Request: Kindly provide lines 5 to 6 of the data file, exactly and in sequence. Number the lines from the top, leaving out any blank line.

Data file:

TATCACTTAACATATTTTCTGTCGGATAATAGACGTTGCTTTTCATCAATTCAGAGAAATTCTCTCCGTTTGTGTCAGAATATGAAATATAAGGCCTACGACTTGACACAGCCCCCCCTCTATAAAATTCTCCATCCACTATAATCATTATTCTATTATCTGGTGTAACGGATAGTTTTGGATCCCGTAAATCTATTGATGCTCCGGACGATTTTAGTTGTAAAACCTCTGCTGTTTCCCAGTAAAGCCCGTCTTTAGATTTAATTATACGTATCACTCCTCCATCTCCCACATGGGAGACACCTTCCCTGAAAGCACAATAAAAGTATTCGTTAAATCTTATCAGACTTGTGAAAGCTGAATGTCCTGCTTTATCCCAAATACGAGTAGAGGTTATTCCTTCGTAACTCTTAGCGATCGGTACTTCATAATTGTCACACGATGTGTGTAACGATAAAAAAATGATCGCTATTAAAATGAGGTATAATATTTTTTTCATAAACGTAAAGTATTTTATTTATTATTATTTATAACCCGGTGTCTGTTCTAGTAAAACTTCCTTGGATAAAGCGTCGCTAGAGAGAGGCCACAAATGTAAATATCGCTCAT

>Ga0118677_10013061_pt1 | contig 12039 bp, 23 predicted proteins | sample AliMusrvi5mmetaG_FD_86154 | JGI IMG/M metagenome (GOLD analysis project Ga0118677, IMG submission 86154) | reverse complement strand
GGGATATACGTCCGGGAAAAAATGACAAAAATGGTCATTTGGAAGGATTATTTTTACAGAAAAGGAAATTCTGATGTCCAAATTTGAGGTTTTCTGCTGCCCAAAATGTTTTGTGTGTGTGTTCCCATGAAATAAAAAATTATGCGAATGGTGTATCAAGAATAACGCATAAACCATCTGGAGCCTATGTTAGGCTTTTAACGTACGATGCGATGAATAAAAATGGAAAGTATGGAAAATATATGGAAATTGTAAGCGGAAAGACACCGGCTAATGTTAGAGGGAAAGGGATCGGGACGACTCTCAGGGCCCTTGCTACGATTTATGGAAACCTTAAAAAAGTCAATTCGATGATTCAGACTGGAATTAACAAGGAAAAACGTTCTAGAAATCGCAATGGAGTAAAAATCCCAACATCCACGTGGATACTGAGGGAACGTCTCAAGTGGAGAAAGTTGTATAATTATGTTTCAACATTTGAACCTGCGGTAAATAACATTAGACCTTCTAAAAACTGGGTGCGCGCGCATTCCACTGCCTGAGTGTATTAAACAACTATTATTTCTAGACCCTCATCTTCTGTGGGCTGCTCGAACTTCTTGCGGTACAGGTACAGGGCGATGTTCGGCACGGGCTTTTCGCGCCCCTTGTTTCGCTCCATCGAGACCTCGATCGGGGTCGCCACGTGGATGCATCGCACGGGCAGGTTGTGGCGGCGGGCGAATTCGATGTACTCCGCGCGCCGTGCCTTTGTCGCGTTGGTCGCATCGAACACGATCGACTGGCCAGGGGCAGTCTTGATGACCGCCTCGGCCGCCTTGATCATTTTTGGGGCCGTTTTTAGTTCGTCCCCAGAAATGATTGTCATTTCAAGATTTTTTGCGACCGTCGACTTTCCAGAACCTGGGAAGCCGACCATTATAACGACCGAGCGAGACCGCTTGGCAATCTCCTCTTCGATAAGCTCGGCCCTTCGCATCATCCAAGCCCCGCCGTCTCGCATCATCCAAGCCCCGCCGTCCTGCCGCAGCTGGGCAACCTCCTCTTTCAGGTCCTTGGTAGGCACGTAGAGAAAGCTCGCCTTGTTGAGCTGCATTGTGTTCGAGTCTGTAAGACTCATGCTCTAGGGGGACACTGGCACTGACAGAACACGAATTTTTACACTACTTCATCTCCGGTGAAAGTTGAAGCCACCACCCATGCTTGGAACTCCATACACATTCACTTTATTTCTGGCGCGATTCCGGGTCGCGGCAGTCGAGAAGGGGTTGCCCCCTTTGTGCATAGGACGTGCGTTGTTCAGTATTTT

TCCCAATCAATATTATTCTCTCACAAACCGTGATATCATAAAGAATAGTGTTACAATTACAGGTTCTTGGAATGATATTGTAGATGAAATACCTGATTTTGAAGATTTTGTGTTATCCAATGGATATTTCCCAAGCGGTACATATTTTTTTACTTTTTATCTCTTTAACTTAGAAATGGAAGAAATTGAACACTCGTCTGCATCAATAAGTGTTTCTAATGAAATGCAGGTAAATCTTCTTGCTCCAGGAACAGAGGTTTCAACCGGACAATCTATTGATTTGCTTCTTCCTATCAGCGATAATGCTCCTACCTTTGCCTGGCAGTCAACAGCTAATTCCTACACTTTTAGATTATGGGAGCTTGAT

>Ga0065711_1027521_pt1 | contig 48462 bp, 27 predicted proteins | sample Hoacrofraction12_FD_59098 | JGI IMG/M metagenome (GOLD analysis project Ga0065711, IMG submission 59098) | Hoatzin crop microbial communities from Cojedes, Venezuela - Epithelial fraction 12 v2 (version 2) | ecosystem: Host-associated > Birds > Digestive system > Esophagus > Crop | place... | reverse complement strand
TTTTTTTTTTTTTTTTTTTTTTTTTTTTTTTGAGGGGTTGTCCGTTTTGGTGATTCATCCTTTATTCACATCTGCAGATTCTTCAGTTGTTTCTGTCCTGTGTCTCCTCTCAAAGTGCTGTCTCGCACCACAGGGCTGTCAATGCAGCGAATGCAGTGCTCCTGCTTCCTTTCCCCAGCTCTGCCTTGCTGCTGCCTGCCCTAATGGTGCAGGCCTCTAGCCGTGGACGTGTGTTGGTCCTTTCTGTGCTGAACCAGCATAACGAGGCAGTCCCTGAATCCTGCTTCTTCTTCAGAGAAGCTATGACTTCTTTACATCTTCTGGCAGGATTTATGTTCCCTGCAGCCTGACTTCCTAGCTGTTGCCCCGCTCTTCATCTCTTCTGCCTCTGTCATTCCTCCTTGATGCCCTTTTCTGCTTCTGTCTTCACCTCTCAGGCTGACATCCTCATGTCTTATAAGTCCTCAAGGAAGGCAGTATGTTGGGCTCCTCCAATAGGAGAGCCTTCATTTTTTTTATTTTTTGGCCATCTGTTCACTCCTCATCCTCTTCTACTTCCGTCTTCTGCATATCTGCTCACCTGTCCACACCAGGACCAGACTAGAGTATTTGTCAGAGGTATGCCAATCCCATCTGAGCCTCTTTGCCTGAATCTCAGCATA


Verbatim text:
>Ga0065711_1027521_pt1 | contig 48462 bp, 27 predicted proteins | sample Hoacrofraction12_FD_59098 | JGI IMG/M metagenome (GOLD analysis project Ga0065711, IMG submission 59098) | Hoatzin crop microbial communities from Cojedes, Venezuela - Epithelial fraction 12 v2 (version 2) | ecosystem: Host-associated > Birds > Digestive system > Esophagus > Crop | place... | reverse complement strand
TTTTTTTTTTTTTTTTTTTTTTTTTTTTTTTGAGGGGTTGTCCGTTTTGGTGATTCATCCTTTATTCACATCTGCAGATTCTTCAGTTGTTTCTGTCCTGTGTCTCCTCTCAAAGTGCTGTCTCGCACCACAGGGCTGTCAATGCAGCGAATGCAGTGCTCCTGCTTCCTTTCCCCAGCTCTGCCTTGCTGCTGCCTGCCCTAATGGTGCAGGCCTCTAGCCGTGGACGTGTGTTGGTCCTTTCTGTGCTGAACCAGCATAACGAGGCAGTCCCTGAATCCTGCTTCTTCTTCAGAGAAGCTATGACTTCTTTACATCTTCTGGCAGGATTTATGTTCCCTGCAGCCTGACTTCCTAGCTGTTGCCCCGCTCTTCATCTCTTCTGCCTCTGTCATTCCTCCTTGATGCCCTTTTCTGCTTCTGTCTTCACCTCTCAGGCTGACATCCTCATGTCTTATAAGTCCTCAAGGAAGGCAGTATGTTGGGCTCCTCCAATAGGAGAGCCTTCATTTTTTTTATTTTTTGGCCATCTGTTCACTCCTCATCCTCTTCTACTTCCGTCTTCTGCATATCTGCTCACCTGTCCACACCAGGACCAGACTAGAGTATTTGTCAGAGGTATGCCAATCCCATCTGAGCCTCTTTGCCTGAATCTCAGCATA